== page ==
Place in the fridge to set.

Quail Breast

  • 2 small quails, crowns only
  • 25g unsalted butter
  • 2 slices of lemon
  • 2 sprigs of thyme

Preheat the water bath to 68°C.

Clean the quails and pat them dry with kitchen paper.

Heat a non-stick frying pan; Season the quail crowns and sauté in the warm pan with the butter until golden brown all over.

Place the browned quail crowns in two separate small vacuum bags with one slice of lemon and one sprig of thyme per bag. Seal on hard vacuum and cook the quail crowns for 20 minutes in the preheated water bath.

Chill the quail crowns in ice water, until completely cold.

Once chilled remove the crowns from the bags, remove the breast from the carcass, drain on kitchen paper, and set aside till ready to serve.

Pickled Walnut Salt Encrusted Quails Eggs

  • 4 quails eggs
  • 1 pickled walnut, drained
  • 1tbs Maldon Sea salt

Bring a small saucepan with water to the boil, add the quails eggs and soft boil for 2 minutes and 30 seconds, cool and peel the eggs.

Finely chop the pickled walnut, lay the chopped walnut on a tray and let it dry out. Add the salt and then return the dried chopped walnut and salt to the chopping board and chop until very fine.

Roll each quails egg in the pickled walnut salt, set aside.

Pear Jelly

  • 1 ripe conference pear
  • 200ml water
  • 1.4g agar agar

Peel, core and slice the pear.

Place the sliced pears and water in a small saucepan, bring to the boil and simmer for 6 minutes.

Puree the boiled pears including the water.

Return the pear puree to the heat whisk in the agar agar and bring the puree to the boil for 1 minute.

Pour the hot pear jelly in the container, leave to set at room temperature, and do not move the container before the jelly is set, as any agitation will prevent the jelly from setting.

Sautéed Honey Pears

  • 1 firm conference pear
  • 1tsp Rowse Scottish heather honey
  • 1tsp unsalted butter

Peel, core and quarter the pear.

Cut each quarter into 5 and place the pears in a vacuum bag.

Add the honey and seal on hard vacuum; let the pears macerate over night.

Open the pouch and drain the pears.

Heat a small non-stick frying pan with the butter, once the butter starts to foam add the pears and sauté until golden brown, drain on kitchen paper.

Assembly of the dish

  • 4 prepared quails breast
  • 1tbs unsalted butter
  • 12 slices of the quail and pancetta sausage
  • 20 pieces of the honey pears
  • 4 pickled walnut and salt encrusted quails eggs
  • Mixture of red and white chicory and watercress salad
  • 20 Stilton gnocchi pillows
  • 32 pieces of pear jelly cut in 5mm x 5mm size dice

Heat a non-stick frying pan and sauté the gnocchi until golden in a portion of the butter and drain on kitchen paper.

Sautee the sausage slices until golden on both sides and drain on kitchen paper.

Sauté the quail breast for two minute on the skin side.

Arrange the Quail sausage slices, sautéed honey pears, gnocchi, jelly, quails egg and mixture of salad leaves. Slice the quail’s breast in three and place in position on the plate.

Serves 4


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9 Comments to “Pear, Quail, Walnut and Stilton Salad”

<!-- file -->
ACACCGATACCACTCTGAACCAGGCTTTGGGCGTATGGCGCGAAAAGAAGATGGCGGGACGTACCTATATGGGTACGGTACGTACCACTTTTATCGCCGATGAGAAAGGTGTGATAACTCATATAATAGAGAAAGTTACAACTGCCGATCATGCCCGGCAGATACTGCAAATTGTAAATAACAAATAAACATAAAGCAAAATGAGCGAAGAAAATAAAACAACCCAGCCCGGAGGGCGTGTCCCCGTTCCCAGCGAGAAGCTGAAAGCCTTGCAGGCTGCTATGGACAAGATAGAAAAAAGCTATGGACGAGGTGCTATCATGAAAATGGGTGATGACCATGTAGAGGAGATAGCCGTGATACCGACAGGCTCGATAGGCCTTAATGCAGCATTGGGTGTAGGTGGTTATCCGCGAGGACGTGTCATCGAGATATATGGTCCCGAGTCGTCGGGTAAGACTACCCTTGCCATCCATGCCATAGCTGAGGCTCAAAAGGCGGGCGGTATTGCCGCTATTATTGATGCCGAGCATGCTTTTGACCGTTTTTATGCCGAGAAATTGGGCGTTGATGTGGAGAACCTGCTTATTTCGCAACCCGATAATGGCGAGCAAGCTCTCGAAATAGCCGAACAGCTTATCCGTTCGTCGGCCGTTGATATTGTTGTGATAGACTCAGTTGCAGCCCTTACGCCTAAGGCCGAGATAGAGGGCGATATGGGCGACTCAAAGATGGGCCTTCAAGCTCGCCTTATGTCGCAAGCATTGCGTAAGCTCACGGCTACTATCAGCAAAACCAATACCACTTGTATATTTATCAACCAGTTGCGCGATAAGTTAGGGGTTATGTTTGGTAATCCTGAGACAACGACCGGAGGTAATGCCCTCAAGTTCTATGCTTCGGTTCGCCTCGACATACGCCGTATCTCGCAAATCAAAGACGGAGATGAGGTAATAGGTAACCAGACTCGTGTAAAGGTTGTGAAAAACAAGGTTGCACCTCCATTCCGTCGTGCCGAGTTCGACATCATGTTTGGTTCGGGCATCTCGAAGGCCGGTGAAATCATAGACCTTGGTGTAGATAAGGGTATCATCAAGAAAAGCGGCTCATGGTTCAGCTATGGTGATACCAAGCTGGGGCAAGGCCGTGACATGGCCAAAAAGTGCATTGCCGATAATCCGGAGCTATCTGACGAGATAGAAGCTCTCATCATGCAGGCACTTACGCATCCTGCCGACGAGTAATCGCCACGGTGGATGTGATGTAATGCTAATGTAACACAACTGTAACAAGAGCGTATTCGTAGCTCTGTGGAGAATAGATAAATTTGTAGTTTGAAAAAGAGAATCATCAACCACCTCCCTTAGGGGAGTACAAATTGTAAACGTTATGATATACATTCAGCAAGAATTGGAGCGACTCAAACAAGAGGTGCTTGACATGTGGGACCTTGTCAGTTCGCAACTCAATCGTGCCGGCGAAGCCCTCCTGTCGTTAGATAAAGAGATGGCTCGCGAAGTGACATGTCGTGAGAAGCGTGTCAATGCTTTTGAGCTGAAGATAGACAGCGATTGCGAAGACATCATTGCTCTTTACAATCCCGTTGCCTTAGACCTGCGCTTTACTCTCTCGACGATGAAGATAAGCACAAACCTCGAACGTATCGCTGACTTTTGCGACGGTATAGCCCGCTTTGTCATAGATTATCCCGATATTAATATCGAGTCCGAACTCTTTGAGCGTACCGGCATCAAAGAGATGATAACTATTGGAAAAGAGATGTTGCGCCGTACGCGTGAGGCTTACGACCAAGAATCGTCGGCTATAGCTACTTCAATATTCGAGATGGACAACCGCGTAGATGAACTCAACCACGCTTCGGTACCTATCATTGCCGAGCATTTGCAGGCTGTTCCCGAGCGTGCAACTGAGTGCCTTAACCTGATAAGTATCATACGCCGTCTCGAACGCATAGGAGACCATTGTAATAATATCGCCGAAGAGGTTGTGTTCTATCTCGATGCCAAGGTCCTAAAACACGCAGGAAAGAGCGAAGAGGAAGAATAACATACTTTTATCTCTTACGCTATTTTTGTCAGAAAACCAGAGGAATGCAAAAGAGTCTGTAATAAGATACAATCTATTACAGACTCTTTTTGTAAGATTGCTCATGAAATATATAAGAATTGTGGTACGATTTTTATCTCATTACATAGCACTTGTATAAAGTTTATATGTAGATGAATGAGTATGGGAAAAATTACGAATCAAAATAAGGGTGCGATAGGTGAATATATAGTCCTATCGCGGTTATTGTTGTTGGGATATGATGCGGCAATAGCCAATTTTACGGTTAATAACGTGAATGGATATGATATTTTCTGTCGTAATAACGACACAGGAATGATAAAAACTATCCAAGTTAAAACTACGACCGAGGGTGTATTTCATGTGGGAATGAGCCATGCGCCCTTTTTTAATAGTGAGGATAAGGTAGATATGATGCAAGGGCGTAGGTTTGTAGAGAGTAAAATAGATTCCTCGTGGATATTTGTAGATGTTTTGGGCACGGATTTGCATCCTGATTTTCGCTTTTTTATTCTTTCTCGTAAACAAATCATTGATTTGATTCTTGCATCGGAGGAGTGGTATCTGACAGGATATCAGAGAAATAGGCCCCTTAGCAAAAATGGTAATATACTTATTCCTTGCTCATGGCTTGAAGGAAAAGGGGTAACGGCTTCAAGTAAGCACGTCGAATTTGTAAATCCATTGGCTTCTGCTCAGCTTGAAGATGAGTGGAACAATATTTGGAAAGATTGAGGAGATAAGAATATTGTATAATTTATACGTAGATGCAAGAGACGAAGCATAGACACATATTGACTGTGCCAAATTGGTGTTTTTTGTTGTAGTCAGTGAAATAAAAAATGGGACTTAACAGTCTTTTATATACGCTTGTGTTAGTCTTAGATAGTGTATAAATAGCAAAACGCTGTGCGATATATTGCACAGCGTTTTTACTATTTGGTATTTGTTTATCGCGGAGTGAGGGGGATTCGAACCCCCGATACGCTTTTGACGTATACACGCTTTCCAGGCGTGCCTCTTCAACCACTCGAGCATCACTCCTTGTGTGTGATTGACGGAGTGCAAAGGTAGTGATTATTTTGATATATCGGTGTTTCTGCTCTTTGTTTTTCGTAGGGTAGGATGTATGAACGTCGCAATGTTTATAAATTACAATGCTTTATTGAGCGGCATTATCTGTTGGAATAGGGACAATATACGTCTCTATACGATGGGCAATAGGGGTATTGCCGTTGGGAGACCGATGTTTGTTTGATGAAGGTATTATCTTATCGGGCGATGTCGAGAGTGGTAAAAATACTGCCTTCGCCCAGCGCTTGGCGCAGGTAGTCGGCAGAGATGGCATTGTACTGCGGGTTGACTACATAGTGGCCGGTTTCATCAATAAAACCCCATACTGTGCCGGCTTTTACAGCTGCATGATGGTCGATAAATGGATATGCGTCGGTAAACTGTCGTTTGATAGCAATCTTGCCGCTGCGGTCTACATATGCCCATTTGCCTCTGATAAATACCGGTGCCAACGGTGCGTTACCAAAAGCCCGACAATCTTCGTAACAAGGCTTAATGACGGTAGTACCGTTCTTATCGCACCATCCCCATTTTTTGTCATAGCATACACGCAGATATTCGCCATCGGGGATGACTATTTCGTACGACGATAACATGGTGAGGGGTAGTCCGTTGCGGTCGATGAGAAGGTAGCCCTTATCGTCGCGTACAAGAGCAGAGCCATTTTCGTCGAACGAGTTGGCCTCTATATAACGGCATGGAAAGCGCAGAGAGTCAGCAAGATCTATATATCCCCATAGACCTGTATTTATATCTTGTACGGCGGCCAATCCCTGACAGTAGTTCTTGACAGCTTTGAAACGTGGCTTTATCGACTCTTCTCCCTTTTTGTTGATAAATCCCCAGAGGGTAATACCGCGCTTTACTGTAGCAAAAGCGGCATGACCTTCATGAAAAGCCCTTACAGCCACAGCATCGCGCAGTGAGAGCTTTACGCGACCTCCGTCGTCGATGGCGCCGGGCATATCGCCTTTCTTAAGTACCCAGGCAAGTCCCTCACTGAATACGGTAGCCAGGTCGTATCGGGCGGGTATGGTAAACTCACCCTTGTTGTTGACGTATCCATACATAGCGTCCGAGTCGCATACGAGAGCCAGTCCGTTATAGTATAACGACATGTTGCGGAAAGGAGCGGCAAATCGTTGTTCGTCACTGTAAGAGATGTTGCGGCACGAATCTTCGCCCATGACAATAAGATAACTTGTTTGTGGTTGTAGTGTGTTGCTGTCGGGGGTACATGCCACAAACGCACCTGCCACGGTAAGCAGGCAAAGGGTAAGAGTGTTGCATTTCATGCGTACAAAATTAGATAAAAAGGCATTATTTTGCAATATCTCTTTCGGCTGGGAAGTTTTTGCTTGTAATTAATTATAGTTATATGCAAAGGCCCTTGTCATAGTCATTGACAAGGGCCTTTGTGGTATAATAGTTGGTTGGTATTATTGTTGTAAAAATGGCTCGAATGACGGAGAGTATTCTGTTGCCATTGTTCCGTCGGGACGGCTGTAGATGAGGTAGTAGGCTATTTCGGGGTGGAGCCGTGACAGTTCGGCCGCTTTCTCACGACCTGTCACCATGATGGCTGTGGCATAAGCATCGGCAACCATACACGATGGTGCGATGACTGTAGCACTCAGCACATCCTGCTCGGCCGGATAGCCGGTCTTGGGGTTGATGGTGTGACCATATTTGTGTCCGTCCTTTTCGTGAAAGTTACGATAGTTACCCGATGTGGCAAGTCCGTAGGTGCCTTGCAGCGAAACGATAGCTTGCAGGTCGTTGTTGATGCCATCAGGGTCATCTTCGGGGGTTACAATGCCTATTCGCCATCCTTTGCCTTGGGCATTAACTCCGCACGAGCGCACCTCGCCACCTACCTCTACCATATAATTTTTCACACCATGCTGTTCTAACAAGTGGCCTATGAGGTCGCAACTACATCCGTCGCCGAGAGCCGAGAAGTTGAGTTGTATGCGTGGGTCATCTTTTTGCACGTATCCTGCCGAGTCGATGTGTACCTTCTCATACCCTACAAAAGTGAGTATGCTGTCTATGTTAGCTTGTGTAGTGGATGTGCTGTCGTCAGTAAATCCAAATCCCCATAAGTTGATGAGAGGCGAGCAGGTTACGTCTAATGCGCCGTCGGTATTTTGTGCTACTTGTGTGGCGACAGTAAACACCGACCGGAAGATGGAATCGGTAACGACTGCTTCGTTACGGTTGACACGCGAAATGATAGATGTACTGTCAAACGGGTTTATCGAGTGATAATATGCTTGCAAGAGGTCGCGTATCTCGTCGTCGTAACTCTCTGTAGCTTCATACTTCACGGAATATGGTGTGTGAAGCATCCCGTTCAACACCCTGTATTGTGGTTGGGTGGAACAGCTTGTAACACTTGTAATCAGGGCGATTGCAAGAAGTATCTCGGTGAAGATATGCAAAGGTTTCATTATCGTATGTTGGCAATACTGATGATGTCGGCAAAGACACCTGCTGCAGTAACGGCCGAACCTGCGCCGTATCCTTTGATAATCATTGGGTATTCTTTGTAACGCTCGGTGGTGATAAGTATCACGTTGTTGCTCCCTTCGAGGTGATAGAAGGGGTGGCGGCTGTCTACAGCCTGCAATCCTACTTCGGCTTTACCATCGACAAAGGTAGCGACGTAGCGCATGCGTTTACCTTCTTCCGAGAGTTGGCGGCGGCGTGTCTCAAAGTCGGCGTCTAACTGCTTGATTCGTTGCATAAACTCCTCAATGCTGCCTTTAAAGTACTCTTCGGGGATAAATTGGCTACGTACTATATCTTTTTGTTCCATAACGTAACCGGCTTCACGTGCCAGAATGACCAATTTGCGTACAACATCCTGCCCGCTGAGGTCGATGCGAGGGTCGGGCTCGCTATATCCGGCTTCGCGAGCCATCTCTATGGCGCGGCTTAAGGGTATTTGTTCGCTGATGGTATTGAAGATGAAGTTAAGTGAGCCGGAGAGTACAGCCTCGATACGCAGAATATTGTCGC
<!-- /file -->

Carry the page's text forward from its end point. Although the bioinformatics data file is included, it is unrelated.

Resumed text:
1. Catherine says:

    Is this dish a starter or a main course. Would hate to get in to it and find I had it wrong. Our quail here in Australia are very small – are they suitable

  2. Madalene says:

    Hi Catherine,

    This is a starter size and yes our quails are very small as well.

    Happy Cooking
    Madalene

  3. Lizzie says:

    Wowee wowza – now that’s what you call involved!

  4. Maddy, do you have a Thermomix method to make gnocchi dough? It’s in the Italian TM cookbook, but sadly I can’t read Italian. Thank you in advance!

  5. Madalene says:

    Hi Janie,
    Thank you for your comment and inquiry on the British Larder. Unfortunately I do not have a thermomix gnocchi recipe however we have another interesting Celeriac gnocchi recipe on our site. It’s delicious and if you get the chance to make it and use your thermomix please send us the method and we shall update the recipe for thermomix users.
    http://www.britishlarder.co.uk/crispy-celeriac-gnocchi-with-watercress-cream/
    Happy cooking,

  6. [...] Pear, Quail, Walnut and Stilton Salad Recipe by Madalene Bonvini … [...]

  7. Barry says:

    Thanks for that… especially for us guys that cant get round to reading all the top recipes around… gonna use it as a an H.D.O. scaled down of course… problem will be watching to see if the cooks keep the standards set with all the elements involved… interesting and I envisage a few more grey hairs on this one.

  8. Alex says:

    beautiful salad, and your right not for the faint of heart. As for the jelly never seen that low a percentage used in a set jelly (0.7%) how challenging is it to handle once set, a variation on this could be to use 0.19% xanthan and 1.1% agar, follow the recipe blending ingredients in as described then setting the jelly and blending until smooth to creat a fluid gel which could almost double up as a ‘dressing’, if the gel is too cloudy after blending, the air can be removed in a tray in a chamber vacuum machine.

    again lovely dish though, just off to order my quails! nice to see you advocating Brogdale also the guys there are doing fantastic work and nice to see that even tesco have taken note of this.

  9. chriesi says:

    wow! Stunning! It is not a salad, but a poem!